Working as trans (as in, being out as trans) has its own frustrations. There will inevitably be some men who refer to you as “really a man” no matter how well you explain it, and likewise with “shemale…” which is sometimes unchangeably part of the fantasy for some clients. It’s not right, it’s indicative of the mentality of objectification and commodification that you’re facing, but sometimes you end up having to hold your tongue on in order to make that dollar, especially when they’re clearly never going to get it. The more survival is a part of the equation, the more self-respect becomes negotiable. Don’t get me wrong — some do get it, or at least try to be respectful… others are clusterfails waiting to happen.
Trans admirers are just as diverse as any other segment of the population, so I want to be clear that I can only generalize about some of them. Men might be attracted to trans women because they are:
- gay curious / bi- curious,
- questioning their own gender identity and looking to you for a clue,
- bisexual and don’t have a mental block about which parts are attached to which bodies,
- are “collectors” (i.e. want at least one of every kind of sexual experience),
- are attracted by taboo / social transgression / “avant garde”,
- are generally straight but willing to explore bisexuality,
- are attracted to traits they expect to find (often mistakenly) in trans women but not cis women (sometimes misogynistic ideas about the way we’re socialized), or
- none of the above.
Most admirers are still going to be worried about how they’re perceived, worried that she might get “read” and therefore reflect on him, etc. in public situations, or those where he feels he might get caught. Anything that could threaten to out them can result in unpredictable responses, and it will tend to be only those who are most driven or less socially balanced who will venture out of the safety of obscurity. Trans admirers’ fear and guilt responses over their attraction are homophobia, of course, but they’re going to have to work that out when they’re ready. But as pointed out earlier, controlling your environment and creating a situation that is more private and less threatening can help minimize negative responses, and bring back regulars.
And then there is that “something extra” to consider. If you’re like I was, you may not be comfortable having anything to do with that something extra, and it may feel like some creepy unearthly appendage that doesn’t belong, not to mention an eternal distraction. If you advertise for men looking for trans women, rather than tucking and hoping not to have an issue, then you’re going to be expected to use that something extra. And if you’re on HRT, this will be further complicated by the fact that Spironolactone or (worse) Androcur will reduce or even end all ability to do so. Not good. Some girls will use Viagra — I found that to be only marginally helpful, and certainly didn’t help with the mental squick. Some will also turn to other alternatives — I’m aware of one that’s an imported compound sometimes used by bodybuilders which is androgenizing and does nasty stuff to your system, elevated anxiety, trouble sleeping, irritability etc. You can do some very bad things to your body if you don’t know what you’re playing with.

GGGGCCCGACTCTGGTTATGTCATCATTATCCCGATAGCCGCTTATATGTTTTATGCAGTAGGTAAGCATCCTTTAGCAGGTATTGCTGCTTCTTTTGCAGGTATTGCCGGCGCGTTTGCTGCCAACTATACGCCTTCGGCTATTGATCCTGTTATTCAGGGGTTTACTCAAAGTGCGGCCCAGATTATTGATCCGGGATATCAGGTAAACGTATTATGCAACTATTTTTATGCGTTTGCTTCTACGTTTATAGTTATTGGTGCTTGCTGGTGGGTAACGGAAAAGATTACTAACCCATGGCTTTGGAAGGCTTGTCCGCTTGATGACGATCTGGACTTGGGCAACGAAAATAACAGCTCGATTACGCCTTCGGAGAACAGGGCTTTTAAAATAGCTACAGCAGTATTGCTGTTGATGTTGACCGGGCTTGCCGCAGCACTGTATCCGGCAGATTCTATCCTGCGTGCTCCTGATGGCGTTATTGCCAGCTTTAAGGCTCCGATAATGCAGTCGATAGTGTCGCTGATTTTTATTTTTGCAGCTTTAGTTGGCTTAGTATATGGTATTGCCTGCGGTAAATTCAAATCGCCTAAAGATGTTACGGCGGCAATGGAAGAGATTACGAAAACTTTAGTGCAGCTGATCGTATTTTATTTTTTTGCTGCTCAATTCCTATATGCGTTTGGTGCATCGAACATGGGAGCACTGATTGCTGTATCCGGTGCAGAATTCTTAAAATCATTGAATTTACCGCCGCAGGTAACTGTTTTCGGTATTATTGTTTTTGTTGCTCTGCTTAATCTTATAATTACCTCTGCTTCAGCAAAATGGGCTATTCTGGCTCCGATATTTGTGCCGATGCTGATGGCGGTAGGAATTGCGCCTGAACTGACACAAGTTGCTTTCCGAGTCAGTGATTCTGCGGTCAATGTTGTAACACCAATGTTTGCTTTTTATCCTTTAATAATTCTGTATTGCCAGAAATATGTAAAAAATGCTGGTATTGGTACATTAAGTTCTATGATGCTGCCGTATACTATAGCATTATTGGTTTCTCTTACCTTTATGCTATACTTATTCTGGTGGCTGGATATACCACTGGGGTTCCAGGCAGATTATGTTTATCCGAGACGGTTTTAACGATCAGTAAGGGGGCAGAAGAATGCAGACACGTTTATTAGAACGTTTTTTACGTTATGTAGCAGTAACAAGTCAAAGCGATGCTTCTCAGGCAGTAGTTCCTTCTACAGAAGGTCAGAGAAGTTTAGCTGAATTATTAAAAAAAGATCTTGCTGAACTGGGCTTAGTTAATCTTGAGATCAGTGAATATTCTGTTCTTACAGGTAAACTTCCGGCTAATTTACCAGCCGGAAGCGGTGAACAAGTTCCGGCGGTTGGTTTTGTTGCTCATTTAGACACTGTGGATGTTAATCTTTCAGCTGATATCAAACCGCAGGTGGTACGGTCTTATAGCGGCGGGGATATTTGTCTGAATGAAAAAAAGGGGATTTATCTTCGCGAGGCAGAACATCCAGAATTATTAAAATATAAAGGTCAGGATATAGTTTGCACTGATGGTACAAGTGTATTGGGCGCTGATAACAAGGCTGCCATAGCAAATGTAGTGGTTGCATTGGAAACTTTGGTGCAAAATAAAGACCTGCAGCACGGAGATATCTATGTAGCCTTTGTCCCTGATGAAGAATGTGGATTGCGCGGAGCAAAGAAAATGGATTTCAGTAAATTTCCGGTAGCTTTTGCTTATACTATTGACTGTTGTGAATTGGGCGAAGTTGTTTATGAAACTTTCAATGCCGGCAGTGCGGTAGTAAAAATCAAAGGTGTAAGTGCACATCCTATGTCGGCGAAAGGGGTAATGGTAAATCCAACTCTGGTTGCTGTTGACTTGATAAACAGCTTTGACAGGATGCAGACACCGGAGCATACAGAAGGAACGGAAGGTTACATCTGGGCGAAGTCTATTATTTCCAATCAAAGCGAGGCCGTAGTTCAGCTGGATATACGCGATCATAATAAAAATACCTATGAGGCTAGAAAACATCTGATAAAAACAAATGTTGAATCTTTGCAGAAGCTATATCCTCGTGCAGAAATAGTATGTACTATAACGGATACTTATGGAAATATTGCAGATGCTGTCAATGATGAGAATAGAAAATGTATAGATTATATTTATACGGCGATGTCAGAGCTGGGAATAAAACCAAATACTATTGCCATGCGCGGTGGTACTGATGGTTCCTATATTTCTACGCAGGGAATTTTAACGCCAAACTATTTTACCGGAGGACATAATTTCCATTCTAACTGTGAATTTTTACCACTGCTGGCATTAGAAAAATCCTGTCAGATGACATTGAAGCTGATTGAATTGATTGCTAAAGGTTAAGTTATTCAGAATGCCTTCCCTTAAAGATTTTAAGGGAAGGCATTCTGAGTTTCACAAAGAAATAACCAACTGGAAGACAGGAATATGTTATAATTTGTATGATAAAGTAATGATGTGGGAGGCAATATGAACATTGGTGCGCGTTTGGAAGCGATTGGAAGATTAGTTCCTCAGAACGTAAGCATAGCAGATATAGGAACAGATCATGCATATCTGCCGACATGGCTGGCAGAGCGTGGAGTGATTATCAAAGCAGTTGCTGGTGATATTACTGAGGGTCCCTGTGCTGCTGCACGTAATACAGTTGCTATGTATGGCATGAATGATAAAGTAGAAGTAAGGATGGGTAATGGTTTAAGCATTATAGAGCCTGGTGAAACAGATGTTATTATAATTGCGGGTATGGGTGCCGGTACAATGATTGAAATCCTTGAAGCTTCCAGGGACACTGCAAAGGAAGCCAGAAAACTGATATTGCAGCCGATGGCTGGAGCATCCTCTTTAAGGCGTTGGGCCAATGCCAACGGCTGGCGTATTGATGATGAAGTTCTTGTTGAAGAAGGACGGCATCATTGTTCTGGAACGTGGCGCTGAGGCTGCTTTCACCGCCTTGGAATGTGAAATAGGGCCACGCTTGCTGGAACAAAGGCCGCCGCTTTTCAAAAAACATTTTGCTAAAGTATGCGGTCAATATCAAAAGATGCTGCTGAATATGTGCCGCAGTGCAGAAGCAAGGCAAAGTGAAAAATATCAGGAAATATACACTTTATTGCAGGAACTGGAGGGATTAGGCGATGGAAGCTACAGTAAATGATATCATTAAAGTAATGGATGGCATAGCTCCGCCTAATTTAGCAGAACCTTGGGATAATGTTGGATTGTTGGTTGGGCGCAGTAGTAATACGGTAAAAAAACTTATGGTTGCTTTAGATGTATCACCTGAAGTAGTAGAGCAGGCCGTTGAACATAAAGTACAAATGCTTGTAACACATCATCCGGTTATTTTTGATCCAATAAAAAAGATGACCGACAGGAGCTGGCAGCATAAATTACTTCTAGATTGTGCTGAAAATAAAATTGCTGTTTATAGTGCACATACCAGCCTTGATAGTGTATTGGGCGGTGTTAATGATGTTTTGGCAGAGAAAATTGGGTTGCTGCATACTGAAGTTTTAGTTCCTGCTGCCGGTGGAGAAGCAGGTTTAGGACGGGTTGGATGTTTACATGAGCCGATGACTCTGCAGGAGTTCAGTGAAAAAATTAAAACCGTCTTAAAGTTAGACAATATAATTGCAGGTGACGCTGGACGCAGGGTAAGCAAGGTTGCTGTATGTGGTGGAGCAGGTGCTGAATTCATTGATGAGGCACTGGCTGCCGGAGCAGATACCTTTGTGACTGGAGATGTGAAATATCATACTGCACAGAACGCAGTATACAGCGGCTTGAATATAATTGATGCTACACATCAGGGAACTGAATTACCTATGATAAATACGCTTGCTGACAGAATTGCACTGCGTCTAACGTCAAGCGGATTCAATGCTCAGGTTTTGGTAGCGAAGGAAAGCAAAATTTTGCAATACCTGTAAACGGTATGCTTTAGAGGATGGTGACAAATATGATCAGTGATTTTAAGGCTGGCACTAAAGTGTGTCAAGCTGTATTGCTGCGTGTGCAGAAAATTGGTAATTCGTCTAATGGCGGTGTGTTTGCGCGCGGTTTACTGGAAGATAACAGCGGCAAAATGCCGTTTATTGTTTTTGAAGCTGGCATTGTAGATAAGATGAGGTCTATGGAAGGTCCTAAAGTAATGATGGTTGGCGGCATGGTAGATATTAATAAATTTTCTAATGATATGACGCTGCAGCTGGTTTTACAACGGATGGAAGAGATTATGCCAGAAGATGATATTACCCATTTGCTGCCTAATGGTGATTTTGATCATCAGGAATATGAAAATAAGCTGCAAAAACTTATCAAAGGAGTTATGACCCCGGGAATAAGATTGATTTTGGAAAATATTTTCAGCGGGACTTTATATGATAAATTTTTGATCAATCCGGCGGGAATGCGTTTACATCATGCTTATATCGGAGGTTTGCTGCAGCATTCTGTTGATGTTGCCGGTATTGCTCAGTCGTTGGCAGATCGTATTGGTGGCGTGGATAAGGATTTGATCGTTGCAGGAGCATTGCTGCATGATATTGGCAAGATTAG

Anyway, sex work isn’t an easy out, and there are a number of points along the road where one can become vulnerable, especially when you know you can’t turn to the authorities without negative consequences. It’s emotionally demanding and draining, and having to play to someone else’s expectations all the time can sometimes leave you feeling inconsequential, worthless or even void of identity (although that’s not altogether unlike our experiences prior to transition, but picture that in concentrated form, while having to switch roles almost as fast as you can change your clothes). There are always risks, in terms of predators, sexual health, and emotional attachments — and if you’re depending on your clients and income for the development of your sense of worth, the latter can be catastrophic. In terms of violence, it is more than a risk, and can almost be looked at as an inevitability that one will experience violence if working long term (careful screening and experience will reduce the risk, not eliminate it) — although that should by no means be interpreted as saying that anyone willingly choosing to work in the sex trade deserves it if it happens.
And yet, it has its moments. And I won’t deny that if you can get through the faults and pitfalls and keep everything together, it can be enjoyable work. Or at least no less so than any other line of work — and moreso than front-line minimum-wage drudgery. But those are big IFs to consider.
(To be continued tomorrow)